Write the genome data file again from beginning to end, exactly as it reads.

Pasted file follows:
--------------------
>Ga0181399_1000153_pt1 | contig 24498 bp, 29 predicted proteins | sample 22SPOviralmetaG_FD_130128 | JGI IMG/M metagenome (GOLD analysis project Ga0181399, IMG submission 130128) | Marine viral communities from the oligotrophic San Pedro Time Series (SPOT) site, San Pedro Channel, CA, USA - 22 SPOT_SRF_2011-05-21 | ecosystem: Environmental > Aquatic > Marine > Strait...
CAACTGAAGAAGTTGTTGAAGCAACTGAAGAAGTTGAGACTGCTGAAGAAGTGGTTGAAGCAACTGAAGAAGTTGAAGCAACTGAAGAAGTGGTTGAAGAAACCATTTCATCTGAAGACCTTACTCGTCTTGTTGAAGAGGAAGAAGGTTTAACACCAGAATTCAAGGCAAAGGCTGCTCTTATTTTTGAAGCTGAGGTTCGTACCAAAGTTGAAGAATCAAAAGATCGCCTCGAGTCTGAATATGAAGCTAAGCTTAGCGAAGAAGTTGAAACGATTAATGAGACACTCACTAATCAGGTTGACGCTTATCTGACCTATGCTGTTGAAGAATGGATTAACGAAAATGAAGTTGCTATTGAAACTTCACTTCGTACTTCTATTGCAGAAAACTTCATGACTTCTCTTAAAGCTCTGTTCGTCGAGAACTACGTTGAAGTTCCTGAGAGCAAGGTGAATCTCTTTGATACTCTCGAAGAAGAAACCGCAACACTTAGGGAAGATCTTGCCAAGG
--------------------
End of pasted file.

>Ga0181399_1000153_pt1 | contig 24498 bp, 29 predicted proteins | sample 22SPOviralmetaG_FD_130128 | JGI IMG/M metagenome (GOLD analysis project Ga0181399, IMG submission 130128) | Marine viral communities from the oligotrophic San Pedro Time Series (SPOT) site, San Pedro Channel, CA, USA - 22 SPOT_SRF_2011-05-21 | ecosystem: Environmental > Aquatic > Marine > Strait...
CAACTGAAGAAGTTGTTGAAGCAACTGAAGAAGTTGAGACTGCTGAAGAAGTGGTTGAAGCAACTGAAGAAGTTGAAGCAACTGAAGAAGTGGTTGAAGAAACCATTTCATCTGAAGACCTTACTCGTCTTGTTGAAGAGGAAGAAGGTTTAACACCAGAATTCAAGGCAAAGGCTGCTCTTATTTTTGAAGCTGAGGTTCGTACCAAAGTTGAAGAATCAAAAGATCGCCTCGAGTCTGAATATGAAGCTAAGCTTAGCGAAGAAGTTGAAACGATTAATGAGACACTCACTAATCAGGTTGACGCTTATCTGACCTATGCTGTTGAAGAATGGATTAACGAAAATGAAGTTGCTATTGAAACTTCACTTCGTACTTCTATTGCAGAAAACTTCATGACTTCTCTTAAAGCTCTGTTCGTCGAGAACTACGTTGAAGTTCCTGAGAGCAAGGTGAATCTCTTTGATACTCTCGAAGAAGAAACCGCAACACTTAGGGAAGATCTTGCCAAGG